That will require a further round of austerity if the funds to allow Greece to cover the budget requirements for 2016 are to flow down the pipeline. Further austerity will also be a condition for creditors to find any room to ease the Greek debt burden.
The damage of Eurozone dogma
It would have been better if the problem had been swiftly dealt with back in 2009-10 and Greece shown the door. There is, of course, little point in my pondering over what could have been.
The danger for Greece in struggling to meet the latest set of creditor demands is that it risks becoming a powder keg of emotion. The people can only be pushed so far before the mood erupts. Yet here is the difficulty.
Most Greeks wish to stay in the Eurozone and yet are not unhappy about the high price to be paid under the current terms and conditions of membership. The Eurozone has not had the courage to tell Greece how the club rules work and what will happen if it does not obey the rules. Instead, there is always a compromise, a fudge and a new bailout.
Instead of a reality check, a series of skewed compromises has been put in place each time, resulting in Greece requiring ever more capital. However, each time the threat is that additional credit demands another tighter rightward turn on the austerity tap.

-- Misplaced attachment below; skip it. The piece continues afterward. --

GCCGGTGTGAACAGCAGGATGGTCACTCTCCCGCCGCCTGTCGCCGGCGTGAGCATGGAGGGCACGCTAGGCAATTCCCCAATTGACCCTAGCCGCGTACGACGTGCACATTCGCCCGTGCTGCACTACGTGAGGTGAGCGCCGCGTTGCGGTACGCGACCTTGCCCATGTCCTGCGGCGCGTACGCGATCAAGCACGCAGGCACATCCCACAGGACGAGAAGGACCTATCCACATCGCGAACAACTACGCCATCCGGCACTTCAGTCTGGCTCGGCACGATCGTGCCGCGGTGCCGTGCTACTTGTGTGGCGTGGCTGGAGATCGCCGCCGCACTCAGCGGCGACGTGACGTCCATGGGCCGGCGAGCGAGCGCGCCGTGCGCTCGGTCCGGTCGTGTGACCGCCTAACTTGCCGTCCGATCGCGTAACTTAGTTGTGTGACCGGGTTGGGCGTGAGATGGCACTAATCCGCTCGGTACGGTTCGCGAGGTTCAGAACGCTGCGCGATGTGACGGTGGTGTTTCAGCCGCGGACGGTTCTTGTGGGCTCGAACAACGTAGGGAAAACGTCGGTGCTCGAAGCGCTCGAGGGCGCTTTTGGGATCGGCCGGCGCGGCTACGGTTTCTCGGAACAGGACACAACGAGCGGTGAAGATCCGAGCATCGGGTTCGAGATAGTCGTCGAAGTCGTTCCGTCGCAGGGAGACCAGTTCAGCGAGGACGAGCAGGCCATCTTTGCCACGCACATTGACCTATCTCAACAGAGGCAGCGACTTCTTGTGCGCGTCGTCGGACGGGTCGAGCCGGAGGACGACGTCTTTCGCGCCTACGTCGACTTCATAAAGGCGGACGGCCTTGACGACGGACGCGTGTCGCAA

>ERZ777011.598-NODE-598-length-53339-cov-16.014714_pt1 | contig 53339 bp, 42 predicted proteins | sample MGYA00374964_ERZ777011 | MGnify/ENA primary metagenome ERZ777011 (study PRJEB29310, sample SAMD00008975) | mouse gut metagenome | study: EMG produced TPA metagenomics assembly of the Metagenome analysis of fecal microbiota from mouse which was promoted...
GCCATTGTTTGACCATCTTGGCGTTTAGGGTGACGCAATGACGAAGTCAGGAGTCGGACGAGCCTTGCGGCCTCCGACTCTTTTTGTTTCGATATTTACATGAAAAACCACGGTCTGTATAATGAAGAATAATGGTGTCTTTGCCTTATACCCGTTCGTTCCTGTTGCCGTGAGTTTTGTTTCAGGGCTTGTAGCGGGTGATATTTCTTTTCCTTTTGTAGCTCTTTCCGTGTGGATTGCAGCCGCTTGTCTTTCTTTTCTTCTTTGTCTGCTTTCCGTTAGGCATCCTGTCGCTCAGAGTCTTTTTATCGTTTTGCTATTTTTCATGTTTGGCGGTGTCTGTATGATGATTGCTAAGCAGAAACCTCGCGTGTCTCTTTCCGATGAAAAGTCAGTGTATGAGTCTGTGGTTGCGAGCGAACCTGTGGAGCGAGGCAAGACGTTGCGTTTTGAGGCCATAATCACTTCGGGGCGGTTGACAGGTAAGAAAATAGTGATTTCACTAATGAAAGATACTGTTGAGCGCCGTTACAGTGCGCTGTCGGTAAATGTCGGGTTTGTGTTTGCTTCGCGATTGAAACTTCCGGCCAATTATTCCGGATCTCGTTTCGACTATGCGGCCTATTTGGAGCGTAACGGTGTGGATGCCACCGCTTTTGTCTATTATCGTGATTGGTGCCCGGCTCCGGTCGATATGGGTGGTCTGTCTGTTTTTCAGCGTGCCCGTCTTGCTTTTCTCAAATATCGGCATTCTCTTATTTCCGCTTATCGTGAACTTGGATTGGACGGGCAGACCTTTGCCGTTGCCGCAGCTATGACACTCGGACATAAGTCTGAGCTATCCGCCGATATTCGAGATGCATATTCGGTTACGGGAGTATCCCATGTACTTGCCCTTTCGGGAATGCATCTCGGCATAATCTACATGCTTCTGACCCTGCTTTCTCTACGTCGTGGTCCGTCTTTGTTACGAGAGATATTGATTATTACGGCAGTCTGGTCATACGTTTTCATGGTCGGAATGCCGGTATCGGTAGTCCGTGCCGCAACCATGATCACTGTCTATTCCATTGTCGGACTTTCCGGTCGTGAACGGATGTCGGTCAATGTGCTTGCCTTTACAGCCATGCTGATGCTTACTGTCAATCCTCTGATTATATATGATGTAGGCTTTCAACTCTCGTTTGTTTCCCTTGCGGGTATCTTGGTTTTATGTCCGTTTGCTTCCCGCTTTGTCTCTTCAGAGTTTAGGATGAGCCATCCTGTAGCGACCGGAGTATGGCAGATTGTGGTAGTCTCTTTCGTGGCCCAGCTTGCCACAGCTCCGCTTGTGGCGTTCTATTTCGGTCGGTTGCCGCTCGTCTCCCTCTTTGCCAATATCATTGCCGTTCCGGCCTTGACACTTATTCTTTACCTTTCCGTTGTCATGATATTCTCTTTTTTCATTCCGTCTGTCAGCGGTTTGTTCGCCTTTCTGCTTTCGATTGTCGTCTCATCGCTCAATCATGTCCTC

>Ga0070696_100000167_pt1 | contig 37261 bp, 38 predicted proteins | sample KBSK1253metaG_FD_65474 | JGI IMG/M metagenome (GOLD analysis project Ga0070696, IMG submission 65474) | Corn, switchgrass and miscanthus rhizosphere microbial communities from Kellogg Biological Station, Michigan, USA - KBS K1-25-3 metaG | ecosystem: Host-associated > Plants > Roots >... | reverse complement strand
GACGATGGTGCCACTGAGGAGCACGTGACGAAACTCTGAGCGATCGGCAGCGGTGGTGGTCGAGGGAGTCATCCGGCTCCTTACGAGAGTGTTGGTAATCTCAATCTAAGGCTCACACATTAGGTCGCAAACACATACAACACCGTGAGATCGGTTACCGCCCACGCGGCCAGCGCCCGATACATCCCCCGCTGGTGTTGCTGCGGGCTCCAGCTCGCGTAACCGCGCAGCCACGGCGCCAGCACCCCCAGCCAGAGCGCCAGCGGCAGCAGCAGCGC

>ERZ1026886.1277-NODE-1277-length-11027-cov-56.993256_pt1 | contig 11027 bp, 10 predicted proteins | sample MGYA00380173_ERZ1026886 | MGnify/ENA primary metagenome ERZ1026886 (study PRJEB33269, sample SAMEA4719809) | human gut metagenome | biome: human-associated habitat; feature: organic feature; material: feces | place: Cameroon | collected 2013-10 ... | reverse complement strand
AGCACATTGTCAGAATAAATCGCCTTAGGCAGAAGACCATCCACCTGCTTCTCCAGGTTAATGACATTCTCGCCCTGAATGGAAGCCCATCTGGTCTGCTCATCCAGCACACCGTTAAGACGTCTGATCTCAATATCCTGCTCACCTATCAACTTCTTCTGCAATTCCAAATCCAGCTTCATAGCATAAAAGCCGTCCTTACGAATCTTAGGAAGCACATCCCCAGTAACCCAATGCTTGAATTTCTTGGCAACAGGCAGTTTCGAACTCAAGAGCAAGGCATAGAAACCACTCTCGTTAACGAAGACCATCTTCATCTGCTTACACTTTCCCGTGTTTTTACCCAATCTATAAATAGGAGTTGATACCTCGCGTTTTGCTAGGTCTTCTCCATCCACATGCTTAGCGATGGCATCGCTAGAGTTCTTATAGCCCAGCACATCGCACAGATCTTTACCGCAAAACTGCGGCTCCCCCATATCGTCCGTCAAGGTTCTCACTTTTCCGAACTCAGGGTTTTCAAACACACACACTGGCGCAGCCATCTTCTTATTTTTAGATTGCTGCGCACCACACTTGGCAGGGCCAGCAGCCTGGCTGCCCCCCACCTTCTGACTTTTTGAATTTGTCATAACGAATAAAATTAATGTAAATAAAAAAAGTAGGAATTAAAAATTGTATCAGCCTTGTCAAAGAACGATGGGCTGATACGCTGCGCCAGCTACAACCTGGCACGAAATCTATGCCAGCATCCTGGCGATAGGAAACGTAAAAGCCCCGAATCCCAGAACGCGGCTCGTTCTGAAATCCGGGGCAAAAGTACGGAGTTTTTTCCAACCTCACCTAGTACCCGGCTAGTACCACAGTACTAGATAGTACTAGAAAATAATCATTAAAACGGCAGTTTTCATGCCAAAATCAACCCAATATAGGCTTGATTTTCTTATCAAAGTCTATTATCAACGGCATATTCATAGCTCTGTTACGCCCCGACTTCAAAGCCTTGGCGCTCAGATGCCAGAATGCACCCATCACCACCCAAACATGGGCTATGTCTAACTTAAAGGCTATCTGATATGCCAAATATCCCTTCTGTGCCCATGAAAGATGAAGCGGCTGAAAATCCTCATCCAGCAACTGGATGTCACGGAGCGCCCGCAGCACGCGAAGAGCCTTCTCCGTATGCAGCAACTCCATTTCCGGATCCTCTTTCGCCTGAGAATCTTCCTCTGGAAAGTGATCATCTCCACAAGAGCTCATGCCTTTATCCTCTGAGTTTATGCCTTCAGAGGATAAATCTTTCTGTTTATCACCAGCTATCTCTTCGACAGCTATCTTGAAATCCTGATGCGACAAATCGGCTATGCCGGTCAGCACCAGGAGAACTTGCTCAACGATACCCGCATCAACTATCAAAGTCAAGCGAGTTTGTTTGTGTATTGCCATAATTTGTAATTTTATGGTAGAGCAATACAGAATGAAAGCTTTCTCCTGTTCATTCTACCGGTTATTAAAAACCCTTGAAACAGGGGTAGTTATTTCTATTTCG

How long before public emotion over lost pensions and salaries boils over? How long before the majority agree to play the insurrection card? Once one sees wider home repossession, the mood may turn ugly.
The solution is surely bi-lateral. The Eurozone must accept that the money extended to Greece is gone and written off and, in return, Greece has a window of, say, three years to slim ownership of enterprises to reduce the size of the state overall.
Or it is time to cut the losses? Forgive Greece a large chunk of its debt, give it a severance payment and finally let Greece go? No, that will not happen. It is just not on the Eurozone radar.
I have a bad feeling that what we say about Greece today we will be saying about Portugal all too soon since the Left has taken power there, and we could be saying the same about Spain after the election in December.
The Eurozone's woes are mounting, and they will not be solved by a dash of Draghi monetary delight in December.
One thing is clear: the Eurozone's mess is deep-seated and written into its DNA. As a result of political stress and fissures, limited structural reform and a divergent monetary policy across the Atlantic, the euro is in decline and subject to the gravity of parity with the dollar.
Queuing up for cash at an ATM outside a branch of a Greek bank
during the economic crisis of July. Photo: iStock
— Edited by John Acher